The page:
Q&A with Patrick le Quément

The renowned automobile designer turned co-founder of the Sustainable Design School shares examples of sustainable design solutions and the principles that drive them

 
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Following a prolific career as an automobile designer — he was formerly chief designer of Renault — le Quément now shares his wealth of design knowledge and experience to guide projects that have a positive environmental and social impact. During the recent edition of Business of Design Week in Hong Kong, he shared with us his ideas on collaboration, the concepts of frugal and ‘garage’ innovation, and designing circular economies.  

D/A: How did your career as an automobile designer segue into sustainability and your co-founding the Sustainable Design School?  

Patrick le Quément: Over my career I’ve been associated with the production of 60 million vehicles, which is an awful lot of cars – if you were to line those cars bumper to bumper, they’d circle the globe 6, 438 times. From very early on in my career, I was conscious of the negative aspects of the industry and of the automobile itself, like congestion, traffic jams, and the health issues that develop far later on. Today we know that pollution — not necessarily car pollution, which only constitutes a portion — causes more deaths than wars, smoking or tuberculosis. 

When I left the automobile industry, I embarked on two new careers paths, one as a sailboat designer, and the other as a co-founder together with Maurille Larivière and Marc Van Peteghem of an international school focused on sustainability. That’s how the Sustainable Design School started, but it really started long before that with a gradual shift in mindset and then translating that into what I consider to be a positive action. 

At the SDS I apply so many of the concepts that I used throughout my career in the automobile industry. My role is related to the practice of creativity, of getting people to work in a collaborative manner and using analytical tools like design thinking and frugal innovation.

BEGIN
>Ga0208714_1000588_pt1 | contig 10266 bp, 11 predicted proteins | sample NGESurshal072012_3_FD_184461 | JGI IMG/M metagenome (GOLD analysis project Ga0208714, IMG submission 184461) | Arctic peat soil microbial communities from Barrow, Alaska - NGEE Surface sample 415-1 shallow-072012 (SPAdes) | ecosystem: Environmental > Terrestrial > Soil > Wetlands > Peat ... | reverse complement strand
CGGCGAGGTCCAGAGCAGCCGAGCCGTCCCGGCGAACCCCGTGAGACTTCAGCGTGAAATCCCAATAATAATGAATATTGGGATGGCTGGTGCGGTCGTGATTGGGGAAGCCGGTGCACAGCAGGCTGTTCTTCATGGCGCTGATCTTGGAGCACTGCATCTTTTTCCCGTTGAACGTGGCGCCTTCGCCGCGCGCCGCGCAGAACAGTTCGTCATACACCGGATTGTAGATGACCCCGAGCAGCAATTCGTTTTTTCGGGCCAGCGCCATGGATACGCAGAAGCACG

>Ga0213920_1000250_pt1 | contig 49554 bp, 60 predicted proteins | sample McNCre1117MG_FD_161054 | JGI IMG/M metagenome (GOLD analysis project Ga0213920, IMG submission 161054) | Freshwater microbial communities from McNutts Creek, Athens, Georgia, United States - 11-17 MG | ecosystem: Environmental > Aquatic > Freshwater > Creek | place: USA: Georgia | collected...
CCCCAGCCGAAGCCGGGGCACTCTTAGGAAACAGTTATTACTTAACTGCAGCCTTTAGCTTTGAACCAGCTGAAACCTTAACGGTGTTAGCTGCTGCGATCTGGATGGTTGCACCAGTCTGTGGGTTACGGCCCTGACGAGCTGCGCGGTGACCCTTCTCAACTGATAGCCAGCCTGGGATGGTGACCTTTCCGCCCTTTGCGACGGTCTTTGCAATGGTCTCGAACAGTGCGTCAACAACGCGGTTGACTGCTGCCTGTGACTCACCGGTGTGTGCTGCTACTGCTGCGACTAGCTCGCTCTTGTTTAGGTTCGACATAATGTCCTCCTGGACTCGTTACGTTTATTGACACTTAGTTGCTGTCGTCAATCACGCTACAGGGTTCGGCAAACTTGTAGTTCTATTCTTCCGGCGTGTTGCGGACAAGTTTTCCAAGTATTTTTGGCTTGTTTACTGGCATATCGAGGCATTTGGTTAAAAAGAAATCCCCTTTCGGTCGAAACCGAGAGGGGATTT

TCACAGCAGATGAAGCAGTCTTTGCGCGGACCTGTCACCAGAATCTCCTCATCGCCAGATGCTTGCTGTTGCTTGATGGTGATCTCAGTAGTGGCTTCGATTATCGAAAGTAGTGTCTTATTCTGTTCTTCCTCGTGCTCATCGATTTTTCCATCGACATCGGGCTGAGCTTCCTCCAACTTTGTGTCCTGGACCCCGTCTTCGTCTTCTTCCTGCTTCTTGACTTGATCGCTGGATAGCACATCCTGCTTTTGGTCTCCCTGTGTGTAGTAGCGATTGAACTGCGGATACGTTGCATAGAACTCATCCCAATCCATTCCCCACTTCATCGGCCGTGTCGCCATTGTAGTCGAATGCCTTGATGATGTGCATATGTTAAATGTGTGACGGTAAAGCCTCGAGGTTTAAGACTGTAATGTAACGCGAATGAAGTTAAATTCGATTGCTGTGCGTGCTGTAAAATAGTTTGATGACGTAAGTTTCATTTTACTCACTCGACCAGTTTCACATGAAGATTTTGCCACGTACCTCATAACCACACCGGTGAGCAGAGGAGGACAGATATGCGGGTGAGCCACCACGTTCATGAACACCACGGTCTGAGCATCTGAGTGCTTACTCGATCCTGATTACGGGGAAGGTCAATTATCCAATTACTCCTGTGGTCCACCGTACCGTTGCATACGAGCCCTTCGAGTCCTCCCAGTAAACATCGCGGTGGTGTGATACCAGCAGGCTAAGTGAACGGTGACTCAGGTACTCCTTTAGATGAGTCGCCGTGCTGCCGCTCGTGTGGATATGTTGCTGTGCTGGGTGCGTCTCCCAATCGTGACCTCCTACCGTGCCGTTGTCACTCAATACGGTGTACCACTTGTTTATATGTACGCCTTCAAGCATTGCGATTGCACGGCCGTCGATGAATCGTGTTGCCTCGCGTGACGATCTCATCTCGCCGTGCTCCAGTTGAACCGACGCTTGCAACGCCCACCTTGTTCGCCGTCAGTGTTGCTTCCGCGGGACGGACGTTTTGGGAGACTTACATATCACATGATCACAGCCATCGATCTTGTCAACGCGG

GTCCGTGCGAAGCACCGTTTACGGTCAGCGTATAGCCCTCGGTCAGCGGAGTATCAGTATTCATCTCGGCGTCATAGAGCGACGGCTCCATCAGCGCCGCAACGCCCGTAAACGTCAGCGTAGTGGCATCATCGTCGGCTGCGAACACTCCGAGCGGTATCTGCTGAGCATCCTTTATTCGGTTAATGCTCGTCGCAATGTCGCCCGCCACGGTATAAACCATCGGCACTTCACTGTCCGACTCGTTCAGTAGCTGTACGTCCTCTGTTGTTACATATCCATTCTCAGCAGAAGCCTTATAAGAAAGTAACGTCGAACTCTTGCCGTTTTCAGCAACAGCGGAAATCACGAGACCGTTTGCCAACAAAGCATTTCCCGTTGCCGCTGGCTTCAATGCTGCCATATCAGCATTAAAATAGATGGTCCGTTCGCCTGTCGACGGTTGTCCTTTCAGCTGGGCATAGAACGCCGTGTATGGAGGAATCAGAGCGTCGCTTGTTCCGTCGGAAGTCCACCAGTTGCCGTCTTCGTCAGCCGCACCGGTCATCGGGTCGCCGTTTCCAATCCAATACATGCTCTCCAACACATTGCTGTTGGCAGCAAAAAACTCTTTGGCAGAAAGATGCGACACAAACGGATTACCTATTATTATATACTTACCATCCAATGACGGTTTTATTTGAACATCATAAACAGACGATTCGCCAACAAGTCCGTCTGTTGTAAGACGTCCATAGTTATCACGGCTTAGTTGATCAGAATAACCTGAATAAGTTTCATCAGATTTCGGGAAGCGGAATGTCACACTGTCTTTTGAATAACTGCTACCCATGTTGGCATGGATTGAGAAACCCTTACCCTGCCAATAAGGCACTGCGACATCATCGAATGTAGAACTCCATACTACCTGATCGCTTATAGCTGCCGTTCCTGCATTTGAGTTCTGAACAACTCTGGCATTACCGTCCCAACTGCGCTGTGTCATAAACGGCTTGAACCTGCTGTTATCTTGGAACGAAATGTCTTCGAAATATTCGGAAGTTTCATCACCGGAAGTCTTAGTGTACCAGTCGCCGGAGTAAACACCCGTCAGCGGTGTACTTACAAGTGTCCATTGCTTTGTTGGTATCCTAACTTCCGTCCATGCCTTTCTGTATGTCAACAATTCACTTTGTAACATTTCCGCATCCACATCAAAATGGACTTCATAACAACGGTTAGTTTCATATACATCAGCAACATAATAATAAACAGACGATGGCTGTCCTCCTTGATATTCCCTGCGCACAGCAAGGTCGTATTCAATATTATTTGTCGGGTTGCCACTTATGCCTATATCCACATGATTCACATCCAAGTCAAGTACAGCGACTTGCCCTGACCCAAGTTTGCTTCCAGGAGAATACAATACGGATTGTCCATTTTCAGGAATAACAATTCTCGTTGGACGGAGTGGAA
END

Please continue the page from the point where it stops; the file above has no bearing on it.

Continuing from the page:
How do these tools and methods present in the projects that the SDS is involved with?

Companies around the world are becoming increasingly concerned with issues of sustainability, and we work with many large international companies who want to involve creative thinking into their solutions. Each semester we do approximately five major projects with various companies, including Schneider Electric, Hermes, Toyota, and Renault in India and Brazil. 

Toyota sponsored a noteworthy project called Toyota Power; a group of students, a professional designer and an anthropologist travelled to northern Tanzania to engage with the Maasai people. The students spent time with the Maasai to understand how the community was structured socially, and what difficulties and health issues they face. They then identified two areas regarding health that they could work on and find solutions for.

The first was related to the Maasai method of cooking. They cook on woodfires inside their homes, and the smoke affects young children and the elderly in particular. They’ve been cooking like this for centuries, so we knew it wasn’t a matter of moving the cooking outside.  Instead, we worked on a new clay oven that uses modern physics – combining traditional material with modern design. It’s based on the Seebeck effect, which is the conversion of heat into electricity. Now, heat is generated by woodfire outside of the home and converted into electrical energy that is stored in batteries in the oven handles, so cooking can still be done inside the home. 

Another invention that came about on that assignment in Tanzania was related to the availability of drinking water. The students designed and made a wonderful device: a 15-metre-tall flower-like wooden structure. Fishing nets are attached to the structure, and because it’s so humid, the water vapour in the air becomes dew on the nets, which then becomes pure water that trickles down and is stored in a semi-sunken tank. 

We were involved in another project that tackled plastic pollution, Plastic Odyssey. There are numerous projects internationally working to reduce this overwhelming problem, and rightly so; every minute, 18 tonnes of plastic waste is thrown into the ocean. 

For this project we worked with a group of Merchant Navy captains. Throughout their travels, they’d seen so much plastic waste in the ocean, from litter to the ‘plastic islands’ called gyres, and they approached us with a project. It involved the creation of a boat (designed by professional architects) that will be powered by petrol made from plastic waste conversion. The transformation of plastic waste into petrol isn’t rocket science, it’s actually very simple and can be done with basic tool. The significance of this project is that it aims to set up circular economies by sharing how to monetise garbage and waste. It will involve a world trip, going from harbour to harbour to set up organisations that encourages people to collect plastic waste in the water or on land, bring it to central points where they’ll be given money for it, and the plastic waste will then be transformed into petrol.